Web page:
When McLuhan’s library was donated to the UT Thomas Fisher Rare Book Library, among the papers found stuffed into the books was a letter from Harold Innis to McLuhan dated January 12, 1952.1 Innis died later that same year in November.
The letter reads:
Jan 12, 1952
I was immensely pleased to get your warm letter particularly as it is the first I have had which indicated that the reader had taken the trouble to understand what it [= The Bias of Communication] is all about.
I have not seen the book by [Theodore] Gaster [= Thespis, 1950], but must get it out. I have been very interested in allied problems, but had not thought of attacking that of myth and ritual. I must also get Eliot’s Theory of Communication2 — do not trouble to send your copy.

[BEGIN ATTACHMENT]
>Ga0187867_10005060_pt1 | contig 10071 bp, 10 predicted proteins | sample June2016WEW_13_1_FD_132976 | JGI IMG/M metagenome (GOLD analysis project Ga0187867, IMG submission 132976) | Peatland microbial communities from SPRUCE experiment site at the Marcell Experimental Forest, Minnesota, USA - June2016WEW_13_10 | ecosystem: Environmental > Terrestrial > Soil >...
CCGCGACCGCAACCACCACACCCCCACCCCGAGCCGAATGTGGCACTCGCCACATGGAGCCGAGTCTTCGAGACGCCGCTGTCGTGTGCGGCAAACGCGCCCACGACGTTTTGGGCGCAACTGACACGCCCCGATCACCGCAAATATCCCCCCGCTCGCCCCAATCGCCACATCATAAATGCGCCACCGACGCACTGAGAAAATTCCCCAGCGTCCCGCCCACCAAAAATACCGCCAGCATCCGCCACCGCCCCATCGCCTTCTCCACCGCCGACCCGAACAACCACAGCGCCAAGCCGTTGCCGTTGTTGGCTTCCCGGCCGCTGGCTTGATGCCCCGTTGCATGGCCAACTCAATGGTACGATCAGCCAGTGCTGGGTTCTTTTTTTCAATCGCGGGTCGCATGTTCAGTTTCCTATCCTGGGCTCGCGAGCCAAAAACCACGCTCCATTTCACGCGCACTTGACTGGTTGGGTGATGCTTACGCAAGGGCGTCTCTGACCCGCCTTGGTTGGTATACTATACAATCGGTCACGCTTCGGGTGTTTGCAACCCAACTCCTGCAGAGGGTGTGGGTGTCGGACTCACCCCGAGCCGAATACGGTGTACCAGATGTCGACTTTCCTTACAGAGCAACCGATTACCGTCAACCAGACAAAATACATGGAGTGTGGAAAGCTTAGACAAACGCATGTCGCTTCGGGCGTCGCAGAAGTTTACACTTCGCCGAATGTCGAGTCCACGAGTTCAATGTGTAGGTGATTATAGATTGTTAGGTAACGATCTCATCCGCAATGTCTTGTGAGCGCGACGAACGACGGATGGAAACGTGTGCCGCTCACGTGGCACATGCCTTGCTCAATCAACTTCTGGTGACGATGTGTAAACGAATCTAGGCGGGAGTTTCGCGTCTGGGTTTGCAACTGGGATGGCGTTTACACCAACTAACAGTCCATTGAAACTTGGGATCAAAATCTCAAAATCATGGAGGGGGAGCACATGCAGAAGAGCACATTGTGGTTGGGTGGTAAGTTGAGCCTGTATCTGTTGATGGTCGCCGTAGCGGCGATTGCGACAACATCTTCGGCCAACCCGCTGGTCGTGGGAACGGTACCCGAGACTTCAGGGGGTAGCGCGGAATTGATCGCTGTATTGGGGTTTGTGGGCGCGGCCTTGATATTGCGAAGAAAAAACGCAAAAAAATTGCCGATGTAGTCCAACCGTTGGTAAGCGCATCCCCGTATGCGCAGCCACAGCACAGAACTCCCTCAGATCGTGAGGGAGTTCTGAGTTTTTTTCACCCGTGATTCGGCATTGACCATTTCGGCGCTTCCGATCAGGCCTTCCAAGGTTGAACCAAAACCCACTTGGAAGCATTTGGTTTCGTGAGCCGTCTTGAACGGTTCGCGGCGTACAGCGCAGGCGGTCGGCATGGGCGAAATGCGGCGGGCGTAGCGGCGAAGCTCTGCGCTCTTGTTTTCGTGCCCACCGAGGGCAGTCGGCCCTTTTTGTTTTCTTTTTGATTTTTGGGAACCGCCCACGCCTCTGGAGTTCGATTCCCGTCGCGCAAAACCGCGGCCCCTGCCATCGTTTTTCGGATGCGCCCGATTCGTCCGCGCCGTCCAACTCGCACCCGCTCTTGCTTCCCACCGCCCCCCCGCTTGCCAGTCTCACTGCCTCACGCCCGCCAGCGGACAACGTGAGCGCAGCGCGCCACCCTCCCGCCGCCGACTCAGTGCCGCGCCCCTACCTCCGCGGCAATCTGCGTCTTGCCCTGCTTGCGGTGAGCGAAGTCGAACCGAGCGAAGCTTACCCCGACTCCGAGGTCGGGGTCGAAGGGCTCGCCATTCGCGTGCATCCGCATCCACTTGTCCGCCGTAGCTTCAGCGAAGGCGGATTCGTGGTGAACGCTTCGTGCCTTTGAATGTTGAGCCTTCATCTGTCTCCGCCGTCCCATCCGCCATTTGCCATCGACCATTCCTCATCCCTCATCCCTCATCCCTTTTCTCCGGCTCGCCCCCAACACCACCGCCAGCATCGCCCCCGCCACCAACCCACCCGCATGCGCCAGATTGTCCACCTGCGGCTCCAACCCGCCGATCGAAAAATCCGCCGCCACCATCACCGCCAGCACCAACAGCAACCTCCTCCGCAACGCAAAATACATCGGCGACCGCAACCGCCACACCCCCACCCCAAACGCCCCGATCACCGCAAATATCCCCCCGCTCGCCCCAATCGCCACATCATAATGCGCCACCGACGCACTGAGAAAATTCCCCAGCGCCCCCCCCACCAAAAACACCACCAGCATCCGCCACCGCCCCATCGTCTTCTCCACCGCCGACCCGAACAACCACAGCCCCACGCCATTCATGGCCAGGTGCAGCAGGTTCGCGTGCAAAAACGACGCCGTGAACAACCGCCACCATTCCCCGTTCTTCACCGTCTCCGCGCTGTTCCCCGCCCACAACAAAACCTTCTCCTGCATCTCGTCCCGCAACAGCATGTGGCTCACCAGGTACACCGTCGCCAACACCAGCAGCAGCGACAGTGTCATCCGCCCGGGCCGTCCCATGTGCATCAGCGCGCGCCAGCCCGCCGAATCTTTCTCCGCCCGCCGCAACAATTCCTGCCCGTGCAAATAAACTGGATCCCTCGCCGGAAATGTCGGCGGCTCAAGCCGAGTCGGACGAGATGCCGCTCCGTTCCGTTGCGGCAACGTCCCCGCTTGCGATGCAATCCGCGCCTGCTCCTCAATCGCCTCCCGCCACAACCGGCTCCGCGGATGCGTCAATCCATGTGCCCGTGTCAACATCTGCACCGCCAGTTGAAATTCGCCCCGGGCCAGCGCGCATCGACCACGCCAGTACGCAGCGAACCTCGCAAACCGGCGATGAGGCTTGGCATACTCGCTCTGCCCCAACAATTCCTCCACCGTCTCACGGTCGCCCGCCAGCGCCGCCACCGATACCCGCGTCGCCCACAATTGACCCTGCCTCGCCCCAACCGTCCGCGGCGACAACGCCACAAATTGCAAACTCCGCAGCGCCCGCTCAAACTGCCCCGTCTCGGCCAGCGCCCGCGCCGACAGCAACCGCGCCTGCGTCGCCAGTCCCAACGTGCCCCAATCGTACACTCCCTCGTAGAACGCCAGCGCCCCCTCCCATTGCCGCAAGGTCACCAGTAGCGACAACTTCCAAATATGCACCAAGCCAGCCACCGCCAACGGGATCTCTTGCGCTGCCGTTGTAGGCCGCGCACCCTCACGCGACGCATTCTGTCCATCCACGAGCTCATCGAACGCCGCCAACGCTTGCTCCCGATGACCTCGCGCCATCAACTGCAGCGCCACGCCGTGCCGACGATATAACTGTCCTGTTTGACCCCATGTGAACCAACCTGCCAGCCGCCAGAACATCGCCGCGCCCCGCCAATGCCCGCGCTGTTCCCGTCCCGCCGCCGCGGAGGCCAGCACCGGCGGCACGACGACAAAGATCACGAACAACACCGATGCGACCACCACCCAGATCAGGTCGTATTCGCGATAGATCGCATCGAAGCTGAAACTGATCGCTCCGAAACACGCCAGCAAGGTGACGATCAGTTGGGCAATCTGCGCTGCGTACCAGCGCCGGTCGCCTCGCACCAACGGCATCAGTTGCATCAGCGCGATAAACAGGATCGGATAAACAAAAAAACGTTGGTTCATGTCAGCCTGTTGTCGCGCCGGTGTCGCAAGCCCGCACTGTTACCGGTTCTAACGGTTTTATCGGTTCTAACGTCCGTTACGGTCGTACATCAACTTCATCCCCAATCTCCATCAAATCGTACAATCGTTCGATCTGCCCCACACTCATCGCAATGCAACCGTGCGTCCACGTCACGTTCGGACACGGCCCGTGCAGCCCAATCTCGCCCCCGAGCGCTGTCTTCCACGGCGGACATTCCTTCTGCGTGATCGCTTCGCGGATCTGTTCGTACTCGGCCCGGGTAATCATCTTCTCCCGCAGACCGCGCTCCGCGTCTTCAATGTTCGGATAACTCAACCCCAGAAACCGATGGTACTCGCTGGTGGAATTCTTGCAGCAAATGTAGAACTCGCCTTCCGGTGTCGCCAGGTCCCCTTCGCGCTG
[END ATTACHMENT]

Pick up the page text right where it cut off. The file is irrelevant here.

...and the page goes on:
I have just finished a book3 on the movies by Will Irwin (Adolph Zukor)4 in which the problem is brought out rather sharply in the refusal of the industry over a considerable period to break from the emphasis of the photograph on space and the ultimate recognition of the importance of time in its development of narrative and length. But it may be that I have become too sensitive to implications of the theme.
For this reason I was greatly heartened to find that others are aware of it.
With very many thanks, yours, HAI
- The letter was posted in image here, but has since been removed. ↩
- This was Don Theall’s MA thesis from 1951, supervised by McLuhan. ↩
- The House That Shadows Built, 1928 ↩
- The bracketed insertion here was made by Innis. The reference is to Irwin’s book which was subtitled “The Story of Adolph Zukor and His Circle”. ↩